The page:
How much annual leave are employees entitled to?
Full-time and part-time employees are entitled under the NES to receive four weeks' paid annual leave each year. Your annual leave accrues under the NES throughout the year and from year to year.
A shift worker is entitled to an additional week of annual leave per year. Shift work is defined in your industrial instrument.
Taking annual leave
To take annual leave, an employee needs to request the time off from their employer. An employer will then need to decide whether to approve or reject their employee’s request.
An employer may be able to place an employee on annual leave if this is allowed in their industrial instrument. To put an employee on annual leave an employer will generally need to give their employee a specific period of notice before the leave is to be taken.
Most awards will also allow an employer to direct an employee to take paid annual leave in particular circumstances.
For example, if a site shuts down over Christmas the employer may be able to tell the employees to take paid annual leave for that period. This can also happen if an employee has accrued excessive annual leave.
Directing an employee to take annual leave must meet certain requirements and must be reasonable in all circumstances. If an employee does not have sufficient accrued annual leave for the period of a shutdown, the employee may be required to take leave without pay for the balance of the shutdown period.
Example: granting leave
Dean wants to take a week off to go Thailand but he only asks the week before.
Since Dean’s employer does not have enough other workers to complete the work scheduled, he is unable to grant the leave. Dean’s employer does not have to grant the leave.
Dean and his employer negotiate a later date that is convenient to them both.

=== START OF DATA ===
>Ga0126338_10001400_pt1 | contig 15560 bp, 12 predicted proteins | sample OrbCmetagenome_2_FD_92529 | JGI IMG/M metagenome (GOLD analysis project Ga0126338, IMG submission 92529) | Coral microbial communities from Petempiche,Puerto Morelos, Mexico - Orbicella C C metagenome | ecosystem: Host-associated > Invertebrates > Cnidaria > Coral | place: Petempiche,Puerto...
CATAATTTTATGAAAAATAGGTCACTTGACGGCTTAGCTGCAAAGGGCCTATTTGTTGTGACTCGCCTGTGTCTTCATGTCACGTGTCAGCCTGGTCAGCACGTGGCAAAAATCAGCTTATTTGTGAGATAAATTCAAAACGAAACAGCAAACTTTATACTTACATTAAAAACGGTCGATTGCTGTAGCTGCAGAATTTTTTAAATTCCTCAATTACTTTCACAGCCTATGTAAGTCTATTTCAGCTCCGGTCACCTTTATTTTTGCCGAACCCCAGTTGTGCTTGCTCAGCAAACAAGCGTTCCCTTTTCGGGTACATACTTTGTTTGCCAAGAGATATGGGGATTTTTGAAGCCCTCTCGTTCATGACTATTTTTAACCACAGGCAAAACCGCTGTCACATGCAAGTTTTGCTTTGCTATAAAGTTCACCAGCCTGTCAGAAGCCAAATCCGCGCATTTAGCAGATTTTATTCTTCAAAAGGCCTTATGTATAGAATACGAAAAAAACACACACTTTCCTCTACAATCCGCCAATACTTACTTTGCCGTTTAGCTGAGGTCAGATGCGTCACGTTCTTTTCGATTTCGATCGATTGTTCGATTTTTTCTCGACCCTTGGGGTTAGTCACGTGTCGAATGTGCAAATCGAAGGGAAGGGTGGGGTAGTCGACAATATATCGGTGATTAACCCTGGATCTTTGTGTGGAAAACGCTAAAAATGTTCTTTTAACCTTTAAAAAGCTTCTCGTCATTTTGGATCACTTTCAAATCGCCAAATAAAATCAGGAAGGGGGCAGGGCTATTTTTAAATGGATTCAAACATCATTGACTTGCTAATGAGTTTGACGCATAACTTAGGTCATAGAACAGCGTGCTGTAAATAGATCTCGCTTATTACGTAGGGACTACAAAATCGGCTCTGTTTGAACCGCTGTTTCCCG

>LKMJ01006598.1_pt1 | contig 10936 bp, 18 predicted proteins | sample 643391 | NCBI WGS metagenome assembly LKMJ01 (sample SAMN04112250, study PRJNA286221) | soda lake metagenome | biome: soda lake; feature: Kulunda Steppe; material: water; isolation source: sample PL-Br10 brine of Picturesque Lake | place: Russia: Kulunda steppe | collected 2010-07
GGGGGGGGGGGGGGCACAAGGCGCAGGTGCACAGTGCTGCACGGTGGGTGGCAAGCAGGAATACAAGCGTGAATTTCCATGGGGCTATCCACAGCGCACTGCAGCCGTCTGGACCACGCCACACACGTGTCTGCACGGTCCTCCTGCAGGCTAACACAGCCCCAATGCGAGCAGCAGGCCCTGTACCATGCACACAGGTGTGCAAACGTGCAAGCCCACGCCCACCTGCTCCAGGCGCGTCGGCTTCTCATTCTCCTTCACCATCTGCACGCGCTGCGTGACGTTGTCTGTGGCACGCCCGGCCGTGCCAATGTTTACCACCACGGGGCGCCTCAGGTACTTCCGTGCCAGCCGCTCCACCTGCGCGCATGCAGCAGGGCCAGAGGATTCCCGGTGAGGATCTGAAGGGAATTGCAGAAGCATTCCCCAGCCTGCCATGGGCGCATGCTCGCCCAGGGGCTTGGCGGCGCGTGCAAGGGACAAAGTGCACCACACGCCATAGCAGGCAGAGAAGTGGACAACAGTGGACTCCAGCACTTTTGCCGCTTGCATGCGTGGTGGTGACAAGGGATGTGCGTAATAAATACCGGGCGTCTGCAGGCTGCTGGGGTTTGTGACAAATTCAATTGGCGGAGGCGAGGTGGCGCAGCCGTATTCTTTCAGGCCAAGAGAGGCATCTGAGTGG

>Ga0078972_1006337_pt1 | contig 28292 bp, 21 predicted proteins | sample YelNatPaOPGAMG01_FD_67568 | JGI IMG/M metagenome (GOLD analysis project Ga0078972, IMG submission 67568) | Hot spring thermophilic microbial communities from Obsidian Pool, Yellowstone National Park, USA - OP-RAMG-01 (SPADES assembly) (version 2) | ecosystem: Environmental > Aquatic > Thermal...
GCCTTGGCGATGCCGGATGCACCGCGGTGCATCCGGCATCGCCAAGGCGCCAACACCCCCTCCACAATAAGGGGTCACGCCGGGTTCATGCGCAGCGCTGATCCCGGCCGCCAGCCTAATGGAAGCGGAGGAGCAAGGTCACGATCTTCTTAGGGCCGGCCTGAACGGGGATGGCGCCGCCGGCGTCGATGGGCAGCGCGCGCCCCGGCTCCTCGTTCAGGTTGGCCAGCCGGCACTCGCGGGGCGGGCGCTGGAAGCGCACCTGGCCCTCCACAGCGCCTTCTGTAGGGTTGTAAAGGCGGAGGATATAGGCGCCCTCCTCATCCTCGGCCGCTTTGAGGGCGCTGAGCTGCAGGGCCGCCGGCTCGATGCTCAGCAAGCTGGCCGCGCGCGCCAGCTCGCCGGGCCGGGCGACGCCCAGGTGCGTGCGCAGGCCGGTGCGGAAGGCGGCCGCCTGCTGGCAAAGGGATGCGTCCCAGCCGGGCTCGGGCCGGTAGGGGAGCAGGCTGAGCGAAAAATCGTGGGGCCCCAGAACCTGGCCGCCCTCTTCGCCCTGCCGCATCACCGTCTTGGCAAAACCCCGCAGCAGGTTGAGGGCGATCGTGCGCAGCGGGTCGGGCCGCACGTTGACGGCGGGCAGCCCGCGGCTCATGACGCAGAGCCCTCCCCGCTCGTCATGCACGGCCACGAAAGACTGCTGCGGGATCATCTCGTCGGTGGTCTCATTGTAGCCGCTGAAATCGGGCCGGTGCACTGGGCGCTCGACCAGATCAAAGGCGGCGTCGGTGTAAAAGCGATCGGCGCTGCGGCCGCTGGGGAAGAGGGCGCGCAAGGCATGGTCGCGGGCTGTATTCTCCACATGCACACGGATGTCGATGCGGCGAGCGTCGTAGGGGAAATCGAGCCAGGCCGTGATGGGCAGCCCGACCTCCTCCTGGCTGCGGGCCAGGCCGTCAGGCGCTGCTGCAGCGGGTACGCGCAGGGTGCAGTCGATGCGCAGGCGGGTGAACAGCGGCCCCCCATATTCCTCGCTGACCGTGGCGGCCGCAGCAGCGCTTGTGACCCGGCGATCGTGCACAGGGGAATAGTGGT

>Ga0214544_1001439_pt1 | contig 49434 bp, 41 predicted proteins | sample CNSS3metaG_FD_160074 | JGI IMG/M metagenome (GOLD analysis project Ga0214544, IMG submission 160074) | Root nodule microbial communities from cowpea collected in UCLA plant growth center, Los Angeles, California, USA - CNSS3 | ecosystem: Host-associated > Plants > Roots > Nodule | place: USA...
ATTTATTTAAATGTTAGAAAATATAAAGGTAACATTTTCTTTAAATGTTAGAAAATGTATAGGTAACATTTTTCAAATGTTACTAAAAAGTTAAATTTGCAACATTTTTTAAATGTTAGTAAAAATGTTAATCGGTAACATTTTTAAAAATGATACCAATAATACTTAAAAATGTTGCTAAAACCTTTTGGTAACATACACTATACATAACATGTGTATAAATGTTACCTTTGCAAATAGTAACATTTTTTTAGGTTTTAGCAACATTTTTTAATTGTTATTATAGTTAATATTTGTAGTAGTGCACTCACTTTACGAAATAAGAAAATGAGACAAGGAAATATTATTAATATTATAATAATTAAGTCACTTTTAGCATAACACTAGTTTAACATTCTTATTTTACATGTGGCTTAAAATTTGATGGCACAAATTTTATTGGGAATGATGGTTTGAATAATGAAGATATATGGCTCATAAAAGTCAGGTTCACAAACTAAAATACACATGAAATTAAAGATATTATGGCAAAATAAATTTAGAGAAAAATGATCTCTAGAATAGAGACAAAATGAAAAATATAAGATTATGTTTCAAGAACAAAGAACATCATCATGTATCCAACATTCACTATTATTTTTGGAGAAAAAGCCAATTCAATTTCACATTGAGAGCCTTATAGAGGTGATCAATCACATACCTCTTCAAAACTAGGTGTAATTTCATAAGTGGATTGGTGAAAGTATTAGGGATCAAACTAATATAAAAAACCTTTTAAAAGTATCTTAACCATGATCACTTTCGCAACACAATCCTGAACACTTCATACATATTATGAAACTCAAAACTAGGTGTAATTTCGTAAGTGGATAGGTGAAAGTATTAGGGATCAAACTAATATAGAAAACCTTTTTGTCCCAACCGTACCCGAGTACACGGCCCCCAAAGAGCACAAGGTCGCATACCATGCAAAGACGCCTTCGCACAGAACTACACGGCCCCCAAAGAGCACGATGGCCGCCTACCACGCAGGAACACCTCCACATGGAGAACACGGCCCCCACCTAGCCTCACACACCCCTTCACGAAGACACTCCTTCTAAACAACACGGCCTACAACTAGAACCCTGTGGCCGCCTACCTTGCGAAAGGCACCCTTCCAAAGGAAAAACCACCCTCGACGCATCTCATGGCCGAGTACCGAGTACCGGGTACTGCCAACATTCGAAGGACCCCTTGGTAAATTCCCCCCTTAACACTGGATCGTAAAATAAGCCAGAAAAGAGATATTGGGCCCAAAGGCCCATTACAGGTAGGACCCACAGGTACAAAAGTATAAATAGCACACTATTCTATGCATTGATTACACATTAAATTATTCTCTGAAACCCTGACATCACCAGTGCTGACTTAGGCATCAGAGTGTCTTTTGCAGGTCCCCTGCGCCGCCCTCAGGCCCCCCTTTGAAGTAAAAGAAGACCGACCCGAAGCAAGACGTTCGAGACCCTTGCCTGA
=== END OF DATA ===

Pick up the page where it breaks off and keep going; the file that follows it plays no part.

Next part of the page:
Pay during annual leave
Annual leave is paid at an employee’s all-purpose rate of pay or base rate (if they don’t have an all-purpose rate). Most people in building and construction will be paid the all-purpose rate for their ordinary hours.
During a period of annual leave an employee’s wage may include an additional loading, known as annual leave loading. Employees and employers will need to check their industrial instrument to determine whether they are entitled to the annual leave loading.
Annual leave loading is paid as a percentage (usually 17.5%) on top of an employee’s normal all-purpose rate, whenever they take annual leave.
The purpose of leave loading is to compensate people who normally do jobs that can attract penalty rates and extra pay.
As a result they may be receiving less money when they are on annual leave compared to when they are working.
Cashing out annual leave
Some industrial instruments allow employees and employers to reach an agreement to cash out annual leave. Cashing out annual leave provisions of industrial instruments generally apply to employees who have accumulated large amounts of annual leave. Where an employee’s industrial instrument allows annual leave to be cashed out the NES permits:
- employees to be paid out (‘cash out’) their entitlement via wages without them having to take leave
- employers to reduce their annual leave liabilities.
In order to cash out annual leave, all parties must comply with the terms and conditions of their industrial instrument. If the employee is not covered by an industrial instrument the employer and employee may make an agreement to cash out annual leave so long as that agreement complies with the following requirements of s 94 of the FW Act.
- each agreement to cash out leave must be a separate agreement in writing
- the agreement must not result in the employee’s remaining accrued entitlement to paid annual leave being less than 4 weeks
- the employer must pay the employee at least the full amount that would have been payable to the employee had the employee taken the leave that the employee has foregone.